Clicking and conserving
Unlike most other wildlife photographers, Sudhir Shivaram, who bagged Sanctuary Asia's Wildlife Photographer of the Year award last year, doesn't feel disappointed even if the safaris he goes on yield in no spotting. "I just enjoy being in the forest," he shares.
Having been a nature lover always, he enjoyed hiking and trekking in the wild, even when he was young. However, it was during college, when he and his fellow students set up a photography club, that his passion for photography kindled.
Though he started off with what Shivaram calls 'jungle photography', his move to Bangalore signified a shift to wildlife as his subject. And over the next few years, his interests became more focused as he found himself fascinated by birds.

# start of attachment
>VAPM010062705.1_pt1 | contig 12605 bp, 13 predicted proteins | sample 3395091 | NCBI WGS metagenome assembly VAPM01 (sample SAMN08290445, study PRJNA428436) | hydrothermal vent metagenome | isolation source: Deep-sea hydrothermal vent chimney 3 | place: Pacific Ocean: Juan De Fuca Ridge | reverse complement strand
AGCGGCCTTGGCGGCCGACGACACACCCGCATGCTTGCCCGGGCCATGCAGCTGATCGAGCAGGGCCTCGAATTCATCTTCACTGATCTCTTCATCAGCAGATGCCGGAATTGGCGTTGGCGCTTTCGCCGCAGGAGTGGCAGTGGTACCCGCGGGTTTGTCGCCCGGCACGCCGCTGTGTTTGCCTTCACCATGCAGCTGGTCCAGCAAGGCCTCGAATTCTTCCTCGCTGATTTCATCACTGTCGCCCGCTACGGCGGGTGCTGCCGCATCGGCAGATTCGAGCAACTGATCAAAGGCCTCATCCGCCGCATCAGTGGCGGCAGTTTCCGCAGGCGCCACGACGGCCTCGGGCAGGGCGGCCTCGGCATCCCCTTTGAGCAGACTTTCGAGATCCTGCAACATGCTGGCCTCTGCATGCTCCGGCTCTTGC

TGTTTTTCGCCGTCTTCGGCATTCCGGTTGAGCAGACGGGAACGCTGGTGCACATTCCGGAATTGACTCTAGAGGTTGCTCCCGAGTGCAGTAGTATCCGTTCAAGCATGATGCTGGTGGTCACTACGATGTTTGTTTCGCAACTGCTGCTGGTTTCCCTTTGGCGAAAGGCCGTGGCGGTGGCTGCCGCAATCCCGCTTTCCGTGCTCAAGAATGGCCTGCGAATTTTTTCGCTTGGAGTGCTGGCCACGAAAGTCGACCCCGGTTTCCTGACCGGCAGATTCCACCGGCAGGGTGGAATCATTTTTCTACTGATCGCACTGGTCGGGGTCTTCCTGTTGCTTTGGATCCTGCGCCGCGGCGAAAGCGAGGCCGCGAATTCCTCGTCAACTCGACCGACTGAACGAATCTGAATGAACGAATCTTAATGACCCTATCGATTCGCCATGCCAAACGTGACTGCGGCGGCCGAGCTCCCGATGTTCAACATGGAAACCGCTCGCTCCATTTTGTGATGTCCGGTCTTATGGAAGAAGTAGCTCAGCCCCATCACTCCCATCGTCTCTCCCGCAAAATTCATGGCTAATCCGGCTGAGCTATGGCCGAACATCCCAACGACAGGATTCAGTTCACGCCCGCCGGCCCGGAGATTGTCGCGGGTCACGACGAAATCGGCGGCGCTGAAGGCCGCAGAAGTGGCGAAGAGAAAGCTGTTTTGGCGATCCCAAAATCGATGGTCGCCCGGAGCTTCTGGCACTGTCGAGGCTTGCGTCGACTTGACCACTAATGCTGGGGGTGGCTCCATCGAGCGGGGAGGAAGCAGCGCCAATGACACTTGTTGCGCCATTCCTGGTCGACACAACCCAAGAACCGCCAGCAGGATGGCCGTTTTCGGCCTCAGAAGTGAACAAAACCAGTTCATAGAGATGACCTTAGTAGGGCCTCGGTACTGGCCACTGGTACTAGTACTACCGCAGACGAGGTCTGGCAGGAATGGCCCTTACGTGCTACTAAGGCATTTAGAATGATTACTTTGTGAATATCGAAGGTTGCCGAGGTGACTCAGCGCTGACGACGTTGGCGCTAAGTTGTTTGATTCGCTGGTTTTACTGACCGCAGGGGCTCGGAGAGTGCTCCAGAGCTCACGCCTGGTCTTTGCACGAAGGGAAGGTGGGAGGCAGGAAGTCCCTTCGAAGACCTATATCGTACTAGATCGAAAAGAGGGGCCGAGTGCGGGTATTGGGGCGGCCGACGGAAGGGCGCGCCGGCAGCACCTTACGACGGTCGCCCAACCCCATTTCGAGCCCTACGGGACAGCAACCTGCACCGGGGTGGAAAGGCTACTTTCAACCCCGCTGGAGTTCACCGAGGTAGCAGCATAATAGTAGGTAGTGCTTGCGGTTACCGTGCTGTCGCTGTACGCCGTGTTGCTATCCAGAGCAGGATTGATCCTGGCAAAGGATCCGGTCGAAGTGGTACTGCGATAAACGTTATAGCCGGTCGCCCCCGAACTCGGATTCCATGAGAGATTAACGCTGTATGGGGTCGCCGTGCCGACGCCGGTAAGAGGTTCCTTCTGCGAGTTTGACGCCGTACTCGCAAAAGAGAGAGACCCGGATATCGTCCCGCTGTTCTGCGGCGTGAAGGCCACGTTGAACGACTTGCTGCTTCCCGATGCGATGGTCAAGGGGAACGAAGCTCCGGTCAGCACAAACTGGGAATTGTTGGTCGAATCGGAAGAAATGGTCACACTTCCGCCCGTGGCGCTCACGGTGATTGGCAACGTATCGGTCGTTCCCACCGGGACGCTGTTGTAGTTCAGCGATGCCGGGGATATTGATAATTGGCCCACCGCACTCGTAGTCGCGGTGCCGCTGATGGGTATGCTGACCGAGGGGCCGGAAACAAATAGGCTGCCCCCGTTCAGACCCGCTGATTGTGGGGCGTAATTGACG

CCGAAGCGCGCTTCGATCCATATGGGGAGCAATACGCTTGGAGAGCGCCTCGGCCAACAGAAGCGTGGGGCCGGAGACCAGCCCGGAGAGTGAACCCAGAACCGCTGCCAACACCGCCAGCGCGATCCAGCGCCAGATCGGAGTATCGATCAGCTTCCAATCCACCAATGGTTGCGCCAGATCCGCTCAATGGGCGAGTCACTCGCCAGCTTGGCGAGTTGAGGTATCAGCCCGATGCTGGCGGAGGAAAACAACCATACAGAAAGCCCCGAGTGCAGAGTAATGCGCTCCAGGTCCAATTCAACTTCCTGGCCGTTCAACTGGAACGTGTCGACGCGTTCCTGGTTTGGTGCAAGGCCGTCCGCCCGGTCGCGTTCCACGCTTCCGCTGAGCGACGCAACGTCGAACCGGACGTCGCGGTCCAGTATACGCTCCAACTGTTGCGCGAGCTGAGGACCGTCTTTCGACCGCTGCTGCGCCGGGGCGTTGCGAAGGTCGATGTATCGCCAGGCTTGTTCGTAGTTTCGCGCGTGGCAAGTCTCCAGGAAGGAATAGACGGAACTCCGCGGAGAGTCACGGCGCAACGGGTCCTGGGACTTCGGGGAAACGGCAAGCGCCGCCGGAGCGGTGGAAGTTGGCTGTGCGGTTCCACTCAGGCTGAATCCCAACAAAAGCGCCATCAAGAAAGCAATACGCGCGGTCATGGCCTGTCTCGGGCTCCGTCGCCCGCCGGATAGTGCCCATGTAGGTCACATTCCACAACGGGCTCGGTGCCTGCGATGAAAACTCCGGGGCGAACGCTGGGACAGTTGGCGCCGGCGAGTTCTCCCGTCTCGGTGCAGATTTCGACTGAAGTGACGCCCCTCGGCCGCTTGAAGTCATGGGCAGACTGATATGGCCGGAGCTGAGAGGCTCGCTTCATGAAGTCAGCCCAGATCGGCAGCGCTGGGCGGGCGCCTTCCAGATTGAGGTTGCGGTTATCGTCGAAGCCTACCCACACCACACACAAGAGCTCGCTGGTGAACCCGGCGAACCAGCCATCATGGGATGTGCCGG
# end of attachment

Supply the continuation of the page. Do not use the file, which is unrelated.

"Everyone wants to shoot the tiger. Of course, they are very majestic creatures and my tiger photograph is one of my favourite. But, even the smallest species of bird can be most fascinating," clarifies the shutterbug.
To Shivaram, photography is an aesthetic art; composition, sometimes even symmetry, is of the utmost importance. "I pre-visualise my subjects against certain backdrops and I'm willing to wait as long as it takes - anywhere ranging from five minutes to a few weeks or years - to literally make the picture," says the photographer.
Shivaram, during his photography workshops, also strives to create awareness about wildlife conservation. "Conservation is not all about 'Save the Tiger' campaign. Even if we manage to increase the headcount of tigers from 1,500 to 5,000, where will they live? The forests are disappearing," he says.
Shivaram, whose next workshop at Serai Kabini starts on October 25, will take a break from his job and concentrate on photography from November onwards. He hopes to delve deeper into conservation as well as create workshops on photography that are accessible to those who cannot afford them.